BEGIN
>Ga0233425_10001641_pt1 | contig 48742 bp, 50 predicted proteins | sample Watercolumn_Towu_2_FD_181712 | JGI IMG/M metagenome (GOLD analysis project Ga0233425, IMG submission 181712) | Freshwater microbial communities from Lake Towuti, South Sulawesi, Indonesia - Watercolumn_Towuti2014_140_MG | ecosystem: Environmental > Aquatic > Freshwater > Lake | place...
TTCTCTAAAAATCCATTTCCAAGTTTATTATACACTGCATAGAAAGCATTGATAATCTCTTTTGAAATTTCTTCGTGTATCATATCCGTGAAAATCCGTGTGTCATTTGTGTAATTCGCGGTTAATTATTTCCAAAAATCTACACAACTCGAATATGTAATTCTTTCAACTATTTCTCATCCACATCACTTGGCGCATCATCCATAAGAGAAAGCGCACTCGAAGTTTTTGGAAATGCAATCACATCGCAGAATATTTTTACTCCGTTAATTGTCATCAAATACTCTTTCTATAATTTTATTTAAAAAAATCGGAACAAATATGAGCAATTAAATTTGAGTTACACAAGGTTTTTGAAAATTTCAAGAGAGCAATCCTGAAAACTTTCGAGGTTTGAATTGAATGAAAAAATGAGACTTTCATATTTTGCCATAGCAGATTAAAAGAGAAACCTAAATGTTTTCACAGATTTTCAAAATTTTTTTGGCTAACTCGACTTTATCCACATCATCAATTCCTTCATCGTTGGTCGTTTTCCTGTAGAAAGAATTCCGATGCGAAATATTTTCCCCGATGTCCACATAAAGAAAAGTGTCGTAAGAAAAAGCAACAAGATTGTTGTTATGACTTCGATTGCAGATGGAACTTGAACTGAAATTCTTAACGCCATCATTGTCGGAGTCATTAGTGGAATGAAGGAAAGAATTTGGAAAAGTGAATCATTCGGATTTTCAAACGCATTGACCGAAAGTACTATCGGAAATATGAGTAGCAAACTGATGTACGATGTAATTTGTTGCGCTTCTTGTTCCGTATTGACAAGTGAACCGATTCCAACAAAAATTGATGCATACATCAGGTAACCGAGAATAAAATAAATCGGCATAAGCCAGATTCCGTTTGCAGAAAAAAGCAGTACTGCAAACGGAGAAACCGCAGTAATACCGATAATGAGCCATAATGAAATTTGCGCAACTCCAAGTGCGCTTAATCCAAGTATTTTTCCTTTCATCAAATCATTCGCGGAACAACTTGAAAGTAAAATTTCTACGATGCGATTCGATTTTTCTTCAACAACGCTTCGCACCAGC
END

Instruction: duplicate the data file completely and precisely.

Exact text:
>Ga0233425_10001641_pt1 | contig 48742 bp, 50 predicted proteins | sample Watercolumn_Towu_2_FD_181712 | JGI IMG/M metagenome (GOLD analysis project Ga0233425, IMG submission 181712) | Freshwater microbial communities from Lake Towuti, South Sulawesi, Indonesia - Watercolumn_Towuti2014_140_MG | ecosystem: Environmental > Aquatic > Freshwater > Lake | place...
TTCTCTAAAAATCCATTTCCAAGTTTATTATACACTGCATAGAAAGCATTGATAATCTCTTTTGAAATTTCTTCGTGTATCATATCCGTGAAAATCCGTGTGTCATTTGTGTAATTCGCGGTTAATTATTTCCAAAAATCTACACAACTCGAATATGTAATTCTTTCAACTATTTCTCATCCACATCACTTGGCGCATCATCCATAAGAGAAAGCGCACTCGAAGTTTTTGGAAATGCAATCACATCGCAGAATATTTTTACTCCGTTAATTGTCATCAAATACTCTTTCTATAATTTTATTTAAAAAAATCGGAACAAATATGAGCAATTAAATTTGAGTTACACAAGGTTTTTGAAAATTTCAAGAGAGCAATCCTGAAAACTTTCGAGGTTTGAATTGAATGAAAAAATGAGACTTTCATATTTTGCCATAGCAGATTAAAAGAGAAACCTAAATGTTTTCACAGATTTTCAAAATTTTTTTGGCTAACTCGACTTTATCCACATCATCAATTCCTTCATCGTTGGTCGTTTTCCTGTAGAAAGAATTCCGATGCGAAATATTTTCCCCGATGTCCACATAAAGAAAAGTGTCGTAAGAAAAAGCAACAAGATTGTTGTTATGACTTCGATTGCAGATGGAACTTGAACTGAAATTCTTAACGCCATCATTGTCGGAGTCATTAGTGGAATGAAGGAAAGAATTTGGAAAAGTGAATCATTCGGATTTTCAAACGCATTGACCGAAAGTACTATCGGAAATATGAGTAGCAAACTGATGTACGATGTAATTTGTTGCGCTTCTTGTTCCGTATTGACAAGTGAACCGATTCCAACAAAAATTGATGCATACATCAGGTAACCGAGAATAAAATAAATCGGCATAAGCCAGATTCCGTTTGCAGAAAAAAGCAGTACTGCAAACGGAGAAACCGCAGTAATACCGATAATGAGCCATAATGAAATTTGCGCAACTCCAAGTGCGCTTAATCCAAGTATTTTTCCTTTCATCAAATCATTCGCGGAACAACTTGAAAGTAAAATTTCTACGATGCGATTCGATTTTTCTTCAACAACGCTTCGCACCAGC